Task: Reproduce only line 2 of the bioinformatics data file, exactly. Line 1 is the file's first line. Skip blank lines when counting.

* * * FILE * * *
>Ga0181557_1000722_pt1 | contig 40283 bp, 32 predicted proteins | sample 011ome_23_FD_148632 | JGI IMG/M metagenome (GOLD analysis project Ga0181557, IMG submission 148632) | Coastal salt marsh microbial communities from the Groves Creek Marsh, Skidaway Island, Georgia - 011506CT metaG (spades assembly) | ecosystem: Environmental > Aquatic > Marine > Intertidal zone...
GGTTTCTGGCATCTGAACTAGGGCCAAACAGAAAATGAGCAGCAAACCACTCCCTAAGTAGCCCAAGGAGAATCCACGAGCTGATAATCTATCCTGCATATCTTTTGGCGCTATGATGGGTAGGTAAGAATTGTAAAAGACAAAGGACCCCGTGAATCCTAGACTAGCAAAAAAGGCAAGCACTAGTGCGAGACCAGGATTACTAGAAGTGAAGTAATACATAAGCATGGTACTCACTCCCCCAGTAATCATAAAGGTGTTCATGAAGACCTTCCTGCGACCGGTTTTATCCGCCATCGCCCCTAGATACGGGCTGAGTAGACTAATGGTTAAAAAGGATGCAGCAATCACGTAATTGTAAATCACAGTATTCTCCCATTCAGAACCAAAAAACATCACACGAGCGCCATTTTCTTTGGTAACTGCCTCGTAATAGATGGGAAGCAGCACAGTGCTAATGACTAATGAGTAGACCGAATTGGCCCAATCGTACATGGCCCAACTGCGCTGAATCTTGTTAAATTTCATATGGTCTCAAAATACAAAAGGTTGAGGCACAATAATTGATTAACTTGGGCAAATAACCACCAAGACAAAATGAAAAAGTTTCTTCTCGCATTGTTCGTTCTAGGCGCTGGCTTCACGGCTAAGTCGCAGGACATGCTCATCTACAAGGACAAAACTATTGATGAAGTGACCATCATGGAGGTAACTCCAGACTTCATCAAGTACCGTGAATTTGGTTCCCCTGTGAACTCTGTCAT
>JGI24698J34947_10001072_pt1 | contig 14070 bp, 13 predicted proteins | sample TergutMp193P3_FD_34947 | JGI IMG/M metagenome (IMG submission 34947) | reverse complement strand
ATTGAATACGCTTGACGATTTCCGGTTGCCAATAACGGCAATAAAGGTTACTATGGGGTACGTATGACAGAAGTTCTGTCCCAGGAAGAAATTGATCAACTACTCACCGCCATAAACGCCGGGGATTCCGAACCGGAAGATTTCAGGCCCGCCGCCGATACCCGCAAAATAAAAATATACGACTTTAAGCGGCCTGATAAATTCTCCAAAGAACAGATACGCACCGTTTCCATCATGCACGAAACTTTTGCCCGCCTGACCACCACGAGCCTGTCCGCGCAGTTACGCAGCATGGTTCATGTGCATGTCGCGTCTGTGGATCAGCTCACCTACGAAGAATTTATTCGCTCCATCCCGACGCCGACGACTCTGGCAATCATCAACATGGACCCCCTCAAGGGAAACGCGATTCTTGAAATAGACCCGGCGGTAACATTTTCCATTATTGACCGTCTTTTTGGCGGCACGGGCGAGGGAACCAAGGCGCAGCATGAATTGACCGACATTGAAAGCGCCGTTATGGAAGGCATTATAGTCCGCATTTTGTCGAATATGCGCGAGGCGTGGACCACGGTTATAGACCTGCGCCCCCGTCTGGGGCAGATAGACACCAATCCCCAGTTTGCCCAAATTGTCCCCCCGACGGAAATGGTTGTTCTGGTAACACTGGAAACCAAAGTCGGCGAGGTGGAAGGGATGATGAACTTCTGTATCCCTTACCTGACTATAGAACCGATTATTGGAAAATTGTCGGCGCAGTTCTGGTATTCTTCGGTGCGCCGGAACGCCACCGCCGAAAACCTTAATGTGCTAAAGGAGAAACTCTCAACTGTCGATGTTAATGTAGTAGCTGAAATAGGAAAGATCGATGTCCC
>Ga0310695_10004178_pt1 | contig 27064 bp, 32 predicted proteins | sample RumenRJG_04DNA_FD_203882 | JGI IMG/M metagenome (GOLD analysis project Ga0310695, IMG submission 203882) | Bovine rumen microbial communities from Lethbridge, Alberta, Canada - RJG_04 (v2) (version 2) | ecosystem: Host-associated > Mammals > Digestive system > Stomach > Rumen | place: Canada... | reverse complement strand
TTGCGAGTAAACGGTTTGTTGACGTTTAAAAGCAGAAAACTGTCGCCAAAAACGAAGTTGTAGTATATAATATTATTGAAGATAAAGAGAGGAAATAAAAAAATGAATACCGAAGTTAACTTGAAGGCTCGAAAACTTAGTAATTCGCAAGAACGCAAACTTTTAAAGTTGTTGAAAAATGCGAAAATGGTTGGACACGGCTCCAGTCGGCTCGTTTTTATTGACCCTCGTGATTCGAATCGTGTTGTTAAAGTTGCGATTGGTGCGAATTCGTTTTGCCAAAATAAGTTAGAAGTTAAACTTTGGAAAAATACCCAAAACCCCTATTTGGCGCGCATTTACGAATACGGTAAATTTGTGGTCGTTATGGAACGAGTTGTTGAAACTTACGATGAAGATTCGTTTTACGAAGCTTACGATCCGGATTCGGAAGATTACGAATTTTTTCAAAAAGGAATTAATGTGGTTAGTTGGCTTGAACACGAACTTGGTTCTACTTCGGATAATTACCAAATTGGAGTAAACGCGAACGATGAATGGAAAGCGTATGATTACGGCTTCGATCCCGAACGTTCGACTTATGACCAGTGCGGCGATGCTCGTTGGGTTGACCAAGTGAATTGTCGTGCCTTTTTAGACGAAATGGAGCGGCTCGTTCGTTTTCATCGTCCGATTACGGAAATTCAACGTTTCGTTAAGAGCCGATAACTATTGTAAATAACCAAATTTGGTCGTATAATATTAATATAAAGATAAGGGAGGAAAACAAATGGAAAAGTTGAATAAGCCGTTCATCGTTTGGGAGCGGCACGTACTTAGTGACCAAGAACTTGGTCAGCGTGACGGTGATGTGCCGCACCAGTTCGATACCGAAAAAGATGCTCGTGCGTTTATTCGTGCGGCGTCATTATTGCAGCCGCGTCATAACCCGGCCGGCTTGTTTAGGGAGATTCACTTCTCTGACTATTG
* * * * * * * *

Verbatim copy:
GGTTTCTGGCATCTGAACTAGGGCCAAACAGAAAATGAGCAGCAAACCACTCCCTAAGTAGCCCAAGGAGAATCCACGAGCTGATAATCTATCCTGCATATCTTTTGGCGCTATGATGGGTAGGTAAGAATTGTAAAAGACAAAGGACCCCGTGAATCCTAGACTAGCAAAAAAGGCAAGCACTAGTGCGAGACCAGGATTACTAGAAGTGAAGTAATACATAAGCATGGTACTCACTCCCCCAGTAATCATAAAGGTGTTCATGAAGACCTTCCTGCGACCGGTTTTATCCGCCATCGCCCCTAGATACGGGCTGAGTAGACTAATGGTTAAAAAGGATGCAGCAATCACGTAATTGTAAATCACAGTATTCTCCCATTCAGAACCAAAAAACATCACACGAGCGCCATTTTCTTTGGTAACTGCCTCGTAATAGATGGGAAGCAGCACAGTGCTAATGACTAATGAGTAGACCGAATTGGCCCAATCGTACATGGCCCAACTGCGCTGAATCTTGTTAAATTTCATATGGTCTCAAAATACAAAAGGTTGAGGCACAATAATTGATTAACTTGGGCAAATAACCACCAAGACAAAATGAAAAAGTTTCTTCTCGCATTGTTCGTTCTAGGCGCTGGCTTCACGGCTAAGTCGCAGGACATGCTCATCTACAAGGACAAAACTATTGATGAAGTGACCATCATGGAGGTAACTCCAGACTTCATCAAGTACCGTGAATTTGGTTCCCCTGTGAACTCTGTCAT